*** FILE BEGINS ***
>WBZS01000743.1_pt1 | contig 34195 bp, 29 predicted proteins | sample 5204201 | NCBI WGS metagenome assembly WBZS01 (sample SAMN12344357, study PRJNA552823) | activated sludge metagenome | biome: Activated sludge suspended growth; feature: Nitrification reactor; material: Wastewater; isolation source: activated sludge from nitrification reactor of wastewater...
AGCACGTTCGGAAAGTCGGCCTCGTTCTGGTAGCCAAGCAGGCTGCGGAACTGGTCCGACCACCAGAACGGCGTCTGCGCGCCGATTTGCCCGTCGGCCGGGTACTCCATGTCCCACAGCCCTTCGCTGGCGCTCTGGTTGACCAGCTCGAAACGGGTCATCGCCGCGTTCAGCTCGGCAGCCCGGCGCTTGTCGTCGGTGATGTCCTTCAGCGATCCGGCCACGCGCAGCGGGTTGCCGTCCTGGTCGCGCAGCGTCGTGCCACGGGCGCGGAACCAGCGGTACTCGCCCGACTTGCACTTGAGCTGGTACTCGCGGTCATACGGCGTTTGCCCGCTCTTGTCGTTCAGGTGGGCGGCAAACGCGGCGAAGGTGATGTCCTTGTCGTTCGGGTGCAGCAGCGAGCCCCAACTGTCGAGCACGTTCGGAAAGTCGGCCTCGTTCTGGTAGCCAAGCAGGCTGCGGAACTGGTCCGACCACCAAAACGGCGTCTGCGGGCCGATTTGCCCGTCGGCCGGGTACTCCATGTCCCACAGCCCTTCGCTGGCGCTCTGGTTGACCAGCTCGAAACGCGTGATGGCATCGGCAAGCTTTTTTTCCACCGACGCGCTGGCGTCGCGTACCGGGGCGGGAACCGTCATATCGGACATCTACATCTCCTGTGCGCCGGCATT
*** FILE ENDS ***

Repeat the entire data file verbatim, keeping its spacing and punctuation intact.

>WBZS01000743.1_pt1 | contig 34195 bp, 29 predicted proteins | sample 5204201 | NCBI WGS metagenome assembly WBZS01 (sample SAMN12344357, study PRJNA552823) | activated sludge metagenome | biome: Activated sludge suspended growth; feature: Nitrification reactor; material: Wastewater; isolation source: activated sludge from nitrification reactor of wastewater...
AGCACGTTCGGAAAGTCGGCCTCGTTCTGGTAGCCAAGCAGGCTGCGGAACTGGTCCGACCACCAGAACGGCGTCTGCGCGCCGATTTGCCCGTCGGCCGGGTACTCCATGTCCCACAGCCCTTCGCTGGCGCTCTGGTTGACCAGCTCGAAACGGGTCATCGCCGCGTTCAGCTCGGCAGCCCGGCGCTTGTCGTCGGTGATGTCCTTCAGCGATCCGGCCACGCGCAGCGGGTTGCCGTCCTGGTCGCGCAGCGTCGTGCCACGGGCGCGGAACCAGCGGTACTCGCCCGACTTGCACTTGAGCTGGTACTCGCGGTCATACGGCGTTTGCCCGCTCTTGTCGTTCAGGTGGGCGGCAAACGCGGCGAAGGTGATGTCCTTGTCGTTCGGGTGCAGCAGCGAGCCCCAACTGTCGAGCACGTTCGGAAAGTCGGCCTCGTTCTGGTAGCCAAGCAGGCTGCGGAACTGGTCCGACCACCAAAACGGCGTCTGCGGGCCGATTTGCCCGTCGGCCGGGTACTCCATGTCCCACAGCCCTTCGCTGGCGCTCTGGTTGACCAGCTCGAAACGCGTGATGGCATCGGCAAGCTTTTTTTCCACCGACGCGCTGGCGTCGCGTACCGGGGCGGGAACCGTCATATCGGACATCTACATCTCCTGTGCGCCGGCATT